Finished Ties that Bind, and checked out Beloved since Morrison has been mentioned in so often in our texts this semester, and one historic narrative was also referenced in Gilroy. Let's hope I can keep my hands off it until my final paper is written.
One of the things a decently long commute has taught me is what kinds of books I can or want to read on the train. Anything that causes me to want to take notes is impossible. Anything that I would want to append is borderline. Ties that Bind is a great read in that I can just read it; it's fascinating, it reads like a narrative and yet it's historically appropriate (many "we have no way of knowing"-s) and I am blowing through it, which somehow also inspires me to keep reading more + more + more.
Lots of reading, amidst the cracks of life as it goes, changes. Halfway through E. Biella Coleman's Coding Freedom, started David Graeber's Fragments of an Anarchist Anthropology, and wanted to start, but probably have to wait until after the thesis, bell hooks' Where We Stand: Class Matters.
A piece in the New Yorker about Noah Baumbach, a person whose work I have a lot of sympathy for somehow, but in this piece he sounds like he wants to be a vampire sucking the energy off of his girlfriend's ideas. Is that a great way to have a relationship, or a terrible way?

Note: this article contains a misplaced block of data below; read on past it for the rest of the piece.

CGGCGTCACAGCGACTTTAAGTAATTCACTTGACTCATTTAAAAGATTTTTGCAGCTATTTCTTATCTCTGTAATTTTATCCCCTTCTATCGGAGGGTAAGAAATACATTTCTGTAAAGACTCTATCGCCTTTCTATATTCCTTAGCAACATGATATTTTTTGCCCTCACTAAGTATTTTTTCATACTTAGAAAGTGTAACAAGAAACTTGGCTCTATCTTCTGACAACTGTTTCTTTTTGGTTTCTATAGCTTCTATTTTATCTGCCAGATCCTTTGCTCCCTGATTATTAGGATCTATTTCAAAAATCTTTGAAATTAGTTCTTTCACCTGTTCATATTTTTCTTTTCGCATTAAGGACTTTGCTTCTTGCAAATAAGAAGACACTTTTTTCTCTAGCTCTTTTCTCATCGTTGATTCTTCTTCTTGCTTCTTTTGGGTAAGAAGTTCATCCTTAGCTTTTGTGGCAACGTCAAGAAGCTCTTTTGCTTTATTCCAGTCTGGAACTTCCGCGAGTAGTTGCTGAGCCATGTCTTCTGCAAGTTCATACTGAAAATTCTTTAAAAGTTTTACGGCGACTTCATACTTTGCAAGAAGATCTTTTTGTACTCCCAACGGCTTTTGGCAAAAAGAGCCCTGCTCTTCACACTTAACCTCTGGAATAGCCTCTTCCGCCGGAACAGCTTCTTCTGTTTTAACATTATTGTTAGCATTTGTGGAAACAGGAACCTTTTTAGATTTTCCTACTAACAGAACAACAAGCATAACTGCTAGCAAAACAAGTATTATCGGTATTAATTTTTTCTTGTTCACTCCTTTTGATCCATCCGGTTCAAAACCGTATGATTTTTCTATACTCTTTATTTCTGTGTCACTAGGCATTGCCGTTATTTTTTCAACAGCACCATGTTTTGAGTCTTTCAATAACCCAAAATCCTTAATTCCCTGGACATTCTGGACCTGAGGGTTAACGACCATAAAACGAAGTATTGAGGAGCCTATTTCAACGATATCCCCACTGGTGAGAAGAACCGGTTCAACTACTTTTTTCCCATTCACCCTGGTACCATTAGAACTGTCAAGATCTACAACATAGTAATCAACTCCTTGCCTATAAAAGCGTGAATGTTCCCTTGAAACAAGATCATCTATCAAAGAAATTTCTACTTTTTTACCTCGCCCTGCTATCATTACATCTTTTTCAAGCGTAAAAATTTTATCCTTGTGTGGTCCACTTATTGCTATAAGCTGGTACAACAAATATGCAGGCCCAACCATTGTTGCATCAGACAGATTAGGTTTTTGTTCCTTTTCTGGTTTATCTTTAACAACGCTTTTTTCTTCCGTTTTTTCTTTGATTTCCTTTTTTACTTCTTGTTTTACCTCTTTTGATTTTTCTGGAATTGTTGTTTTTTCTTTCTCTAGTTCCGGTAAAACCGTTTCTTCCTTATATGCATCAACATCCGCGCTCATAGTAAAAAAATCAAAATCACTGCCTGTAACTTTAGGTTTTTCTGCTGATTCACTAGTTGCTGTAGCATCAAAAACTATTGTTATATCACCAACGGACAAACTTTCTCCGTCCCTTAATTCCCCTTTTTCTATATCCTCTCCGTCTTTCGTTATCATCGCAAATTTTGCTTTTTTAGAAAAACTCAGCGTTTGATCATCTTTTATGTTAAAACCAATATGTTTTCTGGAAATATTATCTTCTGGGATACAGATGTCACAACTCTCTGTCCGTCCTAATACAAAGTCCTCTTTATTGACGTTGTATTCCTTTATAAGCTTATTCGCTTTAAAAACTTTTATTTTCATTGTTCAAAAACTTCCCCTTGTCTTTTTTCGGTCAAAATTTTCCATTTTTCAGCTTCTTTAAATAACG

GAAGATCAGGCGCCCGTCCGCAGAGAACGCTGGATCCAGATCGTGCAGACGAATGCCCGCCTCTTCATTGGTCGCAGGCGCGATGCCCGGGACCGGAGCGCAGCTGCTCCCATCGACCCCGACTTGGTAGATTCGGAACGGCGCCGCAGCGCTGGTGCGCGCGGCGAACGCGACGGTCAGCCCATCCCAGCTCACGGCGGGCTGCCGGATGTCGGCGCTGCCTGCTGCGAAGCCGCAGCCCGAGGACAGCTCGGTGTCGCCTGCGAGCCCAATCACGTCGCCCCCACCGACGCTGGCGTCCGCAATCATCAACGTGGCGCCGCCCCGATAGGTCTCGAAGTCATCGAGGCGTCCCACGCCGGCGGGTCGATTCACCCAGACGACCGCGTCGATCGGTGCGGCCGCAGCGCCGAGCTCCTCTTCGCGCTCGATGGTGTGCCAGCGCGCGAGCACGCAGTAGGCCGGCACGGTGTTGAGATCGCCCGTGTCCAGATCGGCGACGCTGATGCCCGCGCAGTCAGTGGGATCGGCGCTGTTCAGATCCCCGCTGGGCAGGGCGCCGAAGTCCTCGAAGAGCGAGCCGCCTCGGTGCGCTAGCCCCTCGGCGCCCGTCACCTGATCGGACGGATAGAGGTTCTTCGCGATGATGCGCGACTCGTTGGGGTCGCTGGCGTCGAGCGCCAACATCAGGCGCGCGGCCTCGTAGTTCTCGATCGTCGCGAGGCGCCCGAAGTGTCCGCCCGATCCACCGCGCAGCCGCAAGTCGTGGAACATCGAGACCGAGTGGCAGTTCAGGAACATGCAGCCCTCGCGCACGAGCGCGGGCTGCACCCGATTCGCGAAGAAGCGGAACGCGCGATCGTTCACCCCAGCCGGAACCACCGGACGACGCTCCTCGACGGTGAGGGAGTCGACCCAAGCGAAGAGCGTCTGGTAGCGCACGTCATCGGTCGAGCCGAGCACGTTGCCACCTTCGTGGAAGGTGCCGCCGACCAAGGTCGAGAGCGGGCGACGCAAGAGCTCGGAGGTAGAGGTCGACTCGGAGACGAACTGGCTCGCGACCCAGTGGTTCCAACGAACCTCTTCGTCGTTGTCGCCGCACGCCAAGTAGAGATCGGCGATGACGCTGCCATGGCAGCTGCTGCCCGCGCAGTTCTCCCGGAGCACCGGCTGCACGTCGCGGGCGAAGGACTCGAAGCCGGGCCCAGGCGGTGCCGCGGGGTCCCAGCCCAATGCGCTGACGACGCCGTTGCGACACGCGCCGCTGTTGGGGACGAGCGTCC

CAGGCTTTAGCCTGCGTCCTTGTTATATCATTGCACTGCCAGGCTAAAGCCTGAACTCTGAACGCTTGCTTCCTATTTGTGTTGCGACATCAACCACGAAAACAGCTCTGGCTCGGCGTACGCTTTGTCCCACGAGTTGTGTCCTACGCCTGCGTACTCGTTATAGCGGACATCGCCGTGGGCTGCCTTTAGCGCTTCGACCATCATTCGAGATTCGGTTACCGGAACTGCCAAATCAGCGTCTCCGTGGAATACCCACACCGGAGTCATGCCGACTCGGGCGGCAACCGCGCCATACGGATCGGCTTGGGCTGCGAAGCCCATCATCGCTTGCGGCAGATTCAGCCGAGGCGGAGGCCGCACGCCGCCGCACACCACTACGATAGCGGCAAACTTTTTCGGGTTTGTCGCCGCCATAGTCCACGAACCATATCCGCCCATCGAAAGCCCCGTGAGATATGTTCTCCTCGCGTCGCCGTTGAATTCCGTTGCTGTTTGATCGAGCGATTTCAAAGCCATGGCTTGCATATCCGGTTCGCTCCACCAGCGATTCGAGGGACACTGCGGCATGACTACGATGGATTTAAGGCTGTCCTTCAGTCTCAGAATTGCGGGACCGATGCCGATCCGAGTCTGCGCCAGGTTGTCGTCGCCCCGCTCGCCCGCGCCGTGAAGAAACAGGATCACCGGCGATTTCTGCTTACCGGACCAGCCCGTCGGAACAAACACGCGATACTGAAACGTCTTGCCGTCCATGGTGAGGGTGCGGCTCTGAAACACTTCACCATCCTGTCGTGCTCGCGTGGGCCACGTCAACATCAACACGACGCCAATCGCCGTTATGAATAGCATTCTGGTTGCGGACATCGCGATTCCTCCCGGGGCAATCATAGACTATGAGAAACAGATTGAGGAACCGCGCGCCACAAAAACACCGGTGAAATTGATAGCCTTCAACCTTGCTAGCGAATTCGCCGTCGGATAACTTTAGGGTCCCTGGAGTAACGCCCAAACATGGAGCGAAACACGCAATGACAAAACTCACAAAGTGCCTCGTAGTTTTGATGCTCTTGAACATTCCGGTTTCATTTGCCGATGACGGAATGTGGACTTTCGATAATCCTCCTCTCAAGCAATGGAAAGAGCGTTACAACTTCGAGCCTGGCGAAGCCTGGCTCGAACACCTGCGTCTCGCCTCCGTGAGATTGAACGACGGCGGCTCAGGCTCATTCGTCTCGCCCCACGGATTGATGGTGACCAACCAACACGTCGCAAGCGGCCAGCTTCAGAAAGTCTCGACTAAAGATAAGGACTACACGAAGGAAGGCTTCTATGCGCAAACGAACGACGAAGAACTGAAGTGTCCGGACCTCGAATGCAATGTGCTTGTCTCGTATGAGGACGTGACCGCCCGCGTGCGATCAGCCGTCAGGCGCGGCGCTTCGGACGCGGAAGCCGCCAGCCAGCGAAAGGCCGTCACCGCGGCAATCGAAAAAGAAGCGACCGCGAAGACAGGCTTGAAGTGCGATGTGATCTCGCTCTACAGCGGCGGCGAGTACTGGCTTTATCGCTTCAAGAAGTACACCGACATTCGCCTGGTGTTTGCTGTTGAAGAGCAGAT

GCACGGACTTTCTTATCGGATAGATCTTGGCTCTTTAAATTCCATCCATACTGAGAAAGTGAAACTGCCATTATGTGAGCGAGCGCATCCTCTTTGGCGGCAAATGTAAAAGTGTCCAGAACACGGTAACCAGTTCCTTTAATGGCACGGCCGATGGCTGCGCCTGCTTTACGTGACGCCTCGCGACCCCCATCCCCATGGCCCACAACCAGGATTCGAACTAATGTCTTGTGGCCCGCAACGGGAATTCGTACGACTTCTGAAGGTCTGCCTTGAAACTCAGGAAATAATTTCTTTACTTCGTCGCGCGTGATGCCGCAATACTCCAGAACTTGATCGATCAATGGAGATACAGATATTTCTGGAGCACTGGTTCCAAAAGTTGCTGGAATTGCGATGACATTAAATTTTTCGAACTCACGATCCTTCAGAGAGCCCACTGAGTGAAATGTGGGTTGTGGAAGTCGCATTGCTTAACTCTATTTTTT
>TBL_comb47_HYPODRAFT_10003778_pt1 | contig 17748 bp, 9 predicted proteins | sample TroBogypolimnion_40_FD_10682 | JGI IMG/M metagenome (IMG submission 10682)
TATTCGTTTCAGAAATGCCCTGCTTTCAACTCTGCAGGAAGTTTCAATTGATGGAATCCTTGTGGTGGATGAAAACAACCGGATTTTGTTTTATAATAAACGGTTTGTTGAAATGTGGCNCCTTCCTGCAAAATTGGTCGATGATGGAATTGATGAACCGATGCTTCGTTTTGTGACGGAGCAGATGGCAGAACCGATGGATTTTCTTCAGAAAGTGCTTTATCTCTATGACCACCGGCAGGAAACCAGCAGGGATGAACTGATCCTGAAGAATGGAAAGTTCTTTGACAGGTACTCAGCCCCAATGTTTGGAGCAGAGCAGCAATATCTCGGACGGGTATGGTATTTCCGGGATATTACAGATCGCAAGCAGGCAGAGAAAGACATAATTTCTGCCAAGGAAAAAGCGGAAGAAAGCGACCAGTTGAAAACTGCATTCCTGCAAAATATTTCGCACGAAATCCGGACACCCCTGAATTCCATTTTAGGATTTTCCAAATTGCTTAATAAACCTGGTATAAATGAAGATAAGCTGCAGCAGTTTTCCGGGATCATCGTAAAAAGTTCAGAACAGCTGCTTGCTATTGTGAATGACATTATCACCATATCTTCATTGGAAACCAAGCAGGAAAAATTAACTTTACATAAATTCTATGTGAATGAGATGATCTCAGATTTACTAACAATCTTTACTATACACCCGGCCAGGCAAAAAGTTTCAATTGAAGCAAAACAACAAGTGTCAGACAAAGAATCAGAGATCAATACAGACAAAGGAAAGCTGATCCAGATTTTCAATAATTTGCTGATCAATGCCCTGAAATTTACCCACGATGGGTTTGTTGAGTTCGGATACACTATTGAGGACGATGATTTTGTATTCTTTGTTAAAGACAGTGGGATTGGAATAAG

I've also been reading Living Anarchy on the train, while very tired lately.
Going to try to finish In Praise of Copying today. This book has pleasantly surprised me in many ways and I'm greatly enjoying it. Highly recommended if you would like to think more deeply about copying (and its mimetic, ever-present nature) on a philosophical level.
Many of the books about intellectual property I've looked at recently discuss the absurdities of various IP situations, or examine IP clashes via specific (often outrageous) legal cases. This book, on the other hand, talks more about the practices and traditions of copying, collaging or appropriating through many different perspectives, going back to the work of philosophers who are long dead but also looking for the mimetic in religious practices, theory, art, and even inside the human body. Totally fascinating.
Last week watched the documentary, Kind Hearted Woman. Among many powerful scenes, was struck by those where Robin took family to go walking through the U of M, and how looking at the university and thinking about what it offered was a powerful activity for them.